June 2, 1961 – It was the last day of a historic visit to France by President Kennedy and the First Lady. According to the White House communique, talks with Charles De Gaulle were upbeat and positive, but nothing specific was mentioned, but areas covered were the Soviet Union, Africa, Asia and Latin America, including aid to underdeveloped countries. For all intents and purposes, the Kennedy visit to France was a hugely successful one – not the least of which was the presence of First Lady Jacqueline Kennedy, of whom JFK remarked during a Press Conference: “I was the man who accompanied Jackie to Paris”. The talks with De Gaulle however were fruitful, and stressed the agreement between the two Presidents, particularly over the issue of the divided Berlin. Not discussed were the obstacles which lay between the two countries.
The end of this day meant the end of the first leg of Kennedy’s European trip. The following day, June 3rd it would be on to Vienna and what was termed the somber part of this overseas visit. In Vienna he was scheduled for talks with Nikita Khruschev over matters of East-West tensions and the ongoing Cold War. It was expected to be a much tougher challenge, especially since the previous set of talks, slated to be between Khruschev and then-President Eisenhower were abruptly cancelled over the U-2 spy plane incident. Amid an air of distrust, the anticipated areas of discussion were the divided Berlin and the banning of nuclear weapons. Both subjects, it was assumed, would be pressed particularly hard by Khruschev. President Kennedy, addressing the subject of Berlin during a Paris press conference earlier in the day, said both he and General De Gaulle were in agreement and that they would feel it inappropriate to have their statutory rights in Berlin changed by force or the threat of force. He went on to say that he hoped an agreement on the ban over nuclear testing could be reached at the upcoming conference in Geneva, and he added that if they couldn’t reach an agreement on that subject, how would it be possible to set up the kind of inspection system for control of other weapons.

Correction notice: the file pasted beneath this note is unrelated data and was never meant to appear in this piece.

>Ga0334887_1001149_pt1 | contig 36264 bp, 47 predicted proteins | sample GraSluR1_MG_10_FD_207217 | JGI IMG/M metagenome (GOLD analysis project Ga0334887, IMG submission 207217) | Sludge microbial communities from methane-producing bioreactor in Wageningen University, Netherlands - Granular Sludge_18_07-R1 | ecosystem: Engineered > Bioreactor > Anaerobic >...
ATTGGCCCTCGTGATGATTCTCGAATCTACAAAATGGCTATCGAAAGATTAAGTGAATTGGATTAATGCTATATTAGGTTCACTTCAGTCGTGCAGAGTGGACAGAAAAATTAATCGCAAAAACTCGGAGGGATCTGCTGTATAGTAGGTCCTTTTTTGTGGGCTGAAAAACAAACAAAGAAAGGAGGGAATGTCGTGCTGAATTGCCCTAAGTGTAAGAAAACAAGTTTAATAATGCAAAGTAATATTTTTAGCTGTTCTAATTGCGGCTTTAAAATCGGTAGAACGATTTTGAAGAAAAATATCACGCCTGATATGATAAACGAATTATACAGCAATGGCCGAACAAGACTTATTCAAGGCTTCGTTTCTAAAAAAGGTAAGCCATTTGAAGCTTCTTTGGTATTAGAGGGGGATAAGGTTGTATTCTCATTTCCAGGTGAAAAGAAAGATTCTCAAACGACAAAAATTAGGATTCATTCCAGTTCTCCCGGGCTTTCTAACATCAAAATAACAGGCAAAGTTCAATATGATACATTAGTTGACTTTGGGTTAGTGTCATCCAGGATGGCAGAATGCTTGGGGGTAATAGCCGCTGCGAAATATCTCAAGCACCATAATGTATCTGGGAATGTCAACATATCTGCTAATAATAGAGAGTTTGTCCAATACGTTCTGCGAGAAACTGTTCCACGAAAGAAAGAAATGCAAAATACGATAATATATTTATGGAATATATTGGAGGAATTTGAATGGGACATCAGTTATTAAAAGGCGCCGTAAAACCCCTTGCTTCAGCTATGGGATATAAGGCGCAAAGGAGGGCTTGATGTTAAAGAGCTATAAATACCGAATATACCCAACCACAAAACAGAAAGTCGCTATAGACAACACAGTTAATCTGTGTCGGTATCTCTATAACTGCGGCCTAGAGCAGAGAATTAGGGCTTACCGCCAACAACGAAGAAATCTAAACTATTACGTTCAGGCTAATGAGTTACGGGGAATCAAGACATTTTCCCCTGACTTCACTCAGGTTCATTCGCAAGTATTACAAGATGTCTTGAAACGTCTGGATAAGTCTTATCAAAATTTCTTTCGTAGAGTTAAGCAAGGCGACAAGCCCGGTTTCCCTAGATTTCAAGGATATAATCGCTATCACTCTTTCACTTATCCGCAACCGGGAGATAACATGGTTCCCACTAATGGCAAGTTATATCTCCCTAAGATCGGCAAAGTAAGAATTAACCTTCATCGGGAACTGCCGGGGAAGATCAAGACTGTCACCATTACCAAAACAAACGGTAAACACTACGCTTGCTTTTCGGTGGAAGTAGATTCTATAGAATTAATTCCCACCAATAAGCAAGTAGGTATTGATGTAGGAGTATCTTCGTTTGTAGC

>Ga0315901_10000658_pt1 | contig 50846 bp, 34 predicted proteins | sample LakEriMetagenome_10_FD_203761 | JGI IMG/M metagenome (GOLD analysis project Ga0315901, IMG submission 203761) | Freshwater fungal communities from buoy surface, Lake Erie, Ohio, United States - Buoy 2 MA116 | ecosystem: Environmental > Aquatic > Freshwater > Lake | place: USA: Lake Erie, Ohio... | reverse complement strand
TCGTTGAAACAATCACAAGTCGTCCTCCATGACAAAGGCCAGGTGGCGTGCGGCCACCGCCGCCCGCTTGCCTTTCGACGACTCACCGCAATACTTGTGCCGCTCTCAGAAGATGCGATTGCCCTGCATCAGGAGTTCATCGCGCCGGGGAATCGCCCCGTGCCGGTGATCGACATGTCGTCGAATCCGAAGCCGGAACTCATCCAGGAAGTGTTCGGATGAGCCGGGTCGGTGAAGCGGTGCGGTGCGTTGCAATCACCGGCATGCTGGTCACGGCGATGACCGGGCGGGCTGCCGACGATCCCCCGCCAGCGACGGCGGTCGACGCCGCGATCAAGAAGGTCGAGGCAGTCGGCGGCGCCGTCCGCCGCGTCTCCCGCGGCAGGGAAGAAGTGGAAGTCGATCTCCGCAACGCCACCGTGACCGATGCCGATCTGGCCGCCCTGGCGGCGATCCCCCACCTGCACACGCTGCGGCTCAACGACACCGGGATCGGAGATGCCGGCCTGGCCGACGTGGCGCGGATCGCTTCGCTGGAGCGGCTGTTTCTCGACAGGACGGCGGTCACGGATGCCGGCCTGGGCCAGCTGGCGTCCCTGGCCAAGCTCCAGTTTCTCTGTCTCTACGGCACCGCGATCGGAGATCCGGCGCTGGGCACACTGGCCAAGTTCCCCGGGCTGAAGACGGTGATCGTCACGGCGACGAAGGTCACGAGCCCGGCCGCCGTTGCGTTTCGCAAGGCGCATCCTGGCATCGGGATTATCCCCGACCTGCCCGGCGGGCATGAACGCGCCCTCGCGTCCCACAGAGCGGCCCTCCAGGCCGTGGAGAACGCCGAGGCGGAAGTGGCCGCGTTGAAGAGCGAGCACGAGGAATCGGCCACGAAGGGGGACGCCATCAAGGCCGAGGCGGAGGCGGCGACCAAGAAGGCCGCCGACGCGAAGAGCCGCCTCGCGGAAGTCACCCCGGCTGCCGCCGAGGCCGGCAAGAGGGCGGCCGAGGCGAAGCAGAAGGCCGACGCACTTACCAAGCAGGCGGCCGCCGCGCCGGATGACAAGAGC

So fingers were crossed and breath was held as the White House team packed up and got ready to leave for Vienna in the next few hours. It was a monumental and historic tour by the new President and a lot of hopes were riding on it.
Here is that report, as given by NBC News correspondents on this final wrap-up of events for June 2, 1961 and the look ahead for June 3.